In Review: Tom Gabel – Heart Burns
When they finally get around to writing “The Complete Guide To The Musical 00s”, they probably won’t dedicate a whole chapter to antifolk. Which, on one hand is a shame, as when I was 19/20 it was easily my favourite genre going (I mourned Italy’s exit from the 2002 World Cup by going to a Joie Dead Blonde Girlfriend gig, the first MP3 I ever downloaded on a broadband connection I paid for was by Prewar Yardsale). On the other hand, however, it’s not a shame because the music from this genre was, with hindsight, all absolutely appalling.
It’s weird to think that the Moldy Peaches were the chart connex for this field, being as their contribution to pop culture since has rested less on antifolk’s ramshackle “it’s like punk, right, but we’ve got some acoustic guitars and shit” mantra, and more on the unbearing tweeness a heroin addict and an indie yuppie dude could stir up between them. Ah well.
Anyway, Tom Gabel’s debut solo album, “Heart Burns”, is some straight-up 2008 antifolk shit. Tom Gabel is, apparently, the lead singer of “Against Me!”, who I think are some skater shit, I dunno.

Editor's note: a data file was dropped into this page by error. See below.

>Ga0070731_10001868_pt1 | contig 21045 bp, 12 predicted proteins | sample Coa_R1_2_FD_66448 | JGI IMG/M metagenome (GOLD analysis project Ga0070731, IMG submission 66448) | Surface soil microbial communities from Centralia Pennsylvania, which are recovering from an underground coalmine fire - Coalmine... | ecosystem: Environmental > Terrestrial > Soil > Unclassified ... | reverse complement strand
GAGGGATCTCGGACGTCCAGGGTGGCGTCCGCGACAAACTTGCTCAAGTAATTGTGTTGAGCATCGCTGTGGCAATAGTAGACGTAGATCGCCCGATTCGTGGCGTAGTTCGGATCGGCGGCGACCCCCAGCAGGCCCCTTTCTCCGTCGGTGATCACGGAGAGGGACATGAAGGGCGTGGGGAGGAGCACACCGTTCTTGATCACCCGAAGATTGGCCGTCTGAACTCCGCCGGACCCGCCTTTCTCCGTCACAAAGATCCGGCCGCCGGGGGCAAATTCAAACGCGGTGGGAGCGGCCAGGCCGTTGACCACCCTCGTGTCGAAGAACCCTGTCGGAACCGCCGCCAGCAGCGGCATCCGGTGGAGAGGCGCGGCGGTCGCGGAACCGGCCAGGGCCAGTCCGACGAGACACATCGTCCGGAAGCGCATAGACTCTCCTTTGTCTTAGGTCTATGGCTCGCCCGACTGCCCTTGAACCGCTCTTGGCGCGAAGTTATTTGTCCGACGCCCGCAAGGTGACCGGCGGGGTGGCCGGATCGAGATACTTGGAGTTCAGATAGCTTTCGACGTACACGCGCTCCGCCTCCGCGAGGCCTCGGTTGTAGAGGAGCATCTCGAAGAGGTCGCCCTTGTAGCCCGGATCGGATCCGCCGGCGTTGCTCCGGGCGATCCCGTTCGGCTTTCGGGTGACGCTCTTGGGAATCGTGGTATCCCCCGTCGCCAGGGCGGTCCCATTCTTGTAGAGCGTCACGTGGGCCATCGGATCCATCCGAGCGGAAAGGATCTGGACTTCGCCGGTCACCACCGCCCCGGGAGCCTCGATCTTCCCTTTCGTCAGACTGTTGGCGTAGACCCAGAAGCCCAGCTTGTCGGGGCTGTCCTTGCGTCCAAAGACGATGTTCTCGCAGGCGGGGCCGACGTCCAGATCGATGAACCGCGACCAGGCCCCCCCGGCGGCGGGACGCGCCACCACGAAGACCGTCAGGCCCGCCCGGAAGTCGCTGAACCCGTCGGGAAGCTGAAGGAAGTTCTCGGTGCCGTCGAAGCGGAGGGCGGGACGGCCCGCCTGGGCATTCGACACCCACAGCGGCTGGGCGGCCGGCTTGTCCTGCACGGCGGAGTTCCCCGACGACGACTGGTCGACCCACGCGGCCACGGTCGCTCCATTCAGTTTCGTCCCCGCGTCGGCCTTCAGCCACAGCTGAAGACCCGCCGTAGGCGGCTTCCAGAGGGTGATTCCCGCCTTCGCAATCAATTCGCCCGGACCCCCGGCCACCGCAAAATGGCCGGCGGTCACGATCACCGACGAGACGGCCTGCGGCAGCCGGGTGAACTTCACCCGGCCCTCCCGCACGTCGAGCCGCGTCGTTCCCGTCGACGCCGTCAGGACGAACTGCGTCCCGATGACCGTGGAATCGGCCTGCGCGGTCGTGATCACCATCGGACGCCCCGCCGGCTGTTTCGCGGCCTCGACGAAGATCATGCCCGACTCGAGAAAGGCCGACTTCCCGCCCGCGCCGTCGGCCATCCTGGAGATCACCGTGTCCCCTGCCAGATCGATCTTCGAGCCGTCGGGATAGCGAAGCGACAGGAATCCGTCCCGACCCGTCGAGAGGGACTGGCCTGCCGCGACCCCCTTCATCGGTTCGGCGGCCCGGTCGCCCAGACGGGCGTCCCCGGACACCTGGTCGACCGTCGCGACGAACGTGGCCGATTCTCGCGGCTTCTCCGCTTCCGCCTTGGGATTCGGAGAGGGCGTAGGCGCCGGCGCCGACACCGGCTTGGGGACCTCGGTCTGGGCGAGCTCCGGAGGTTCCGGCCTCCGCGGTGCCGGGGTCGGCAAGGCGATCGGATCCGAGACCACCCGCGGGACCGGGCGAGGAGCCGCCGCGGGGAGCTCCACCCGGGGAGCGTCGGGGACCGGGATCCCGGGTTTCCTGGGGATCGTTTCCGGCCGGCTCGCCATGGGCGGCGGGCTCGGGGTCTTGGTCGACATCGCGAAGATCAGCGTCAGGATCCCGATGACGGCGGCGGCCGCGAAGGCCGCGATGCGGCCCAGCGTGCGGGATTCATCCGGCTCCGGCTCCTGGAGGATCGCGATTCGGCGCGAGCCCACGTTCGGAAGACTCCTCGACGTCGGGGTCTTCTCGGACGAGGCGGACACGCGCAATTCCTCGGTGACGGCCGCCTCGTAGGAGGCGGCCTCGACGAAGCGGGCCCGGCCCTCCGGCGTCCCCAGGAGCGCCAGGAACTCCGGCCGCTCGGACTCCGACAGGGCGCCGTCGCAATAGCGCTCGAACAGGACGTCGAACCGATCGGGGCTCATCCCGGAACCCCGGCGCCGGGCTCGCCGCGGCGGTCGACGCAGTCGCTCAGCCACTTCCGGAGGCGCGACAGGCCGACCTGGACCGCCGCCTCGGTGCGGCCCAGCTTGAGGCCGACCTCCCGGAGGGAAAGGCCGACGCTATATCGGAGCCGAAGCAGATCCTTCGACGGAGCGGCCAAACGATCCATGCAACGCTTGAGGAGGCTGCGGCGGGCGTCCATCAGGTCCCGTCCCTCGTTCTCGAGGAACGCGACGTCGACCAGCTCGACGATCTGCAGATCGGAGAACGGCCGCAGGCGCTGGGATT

Regardless of who he actually is (and being as they were at one point signed to Fat Wreck Chords and have an exclamation mark in their name, I’m gonna guess Against Me! are horrific), “Heart Burns” is good. It’s what antifolk sounded like to me aged 20, one shouty guy and his “25 guitar chords you can learn today” booklet running down a list of issues. And here he manages to get through seven songs in 20 minutes, which is fantastic for a world where people have jobs to go to and Football Manager Live teams to coach.
“Cowards Sing At Night” is a hark back to 1960s “come home from the frontline soldier boy” tunes, but probably with some added MoveOn.org politics. “Anna Is A Stool Pigeon” sounds a lot like something off Green Day’s “Warning” album, which I am apparently alone in thinking is a high water mark for the past 10 years of mainstream rock. And “Harsh Realms” remains just the right side of The Levellers.
Sure, it’s some corny ass politickin’ over most of the tracks, and it might be possible to dismiss the entire album as “Billy Bragg in Atticus”, but right now, for the autumn, for the clock’s going back and Pret putting spinach in every single one of their soups, it’s pretty close to perfect. No guarantees you’ll want to hear it when spring comes around/you get bored of an Obama presidency four months in.
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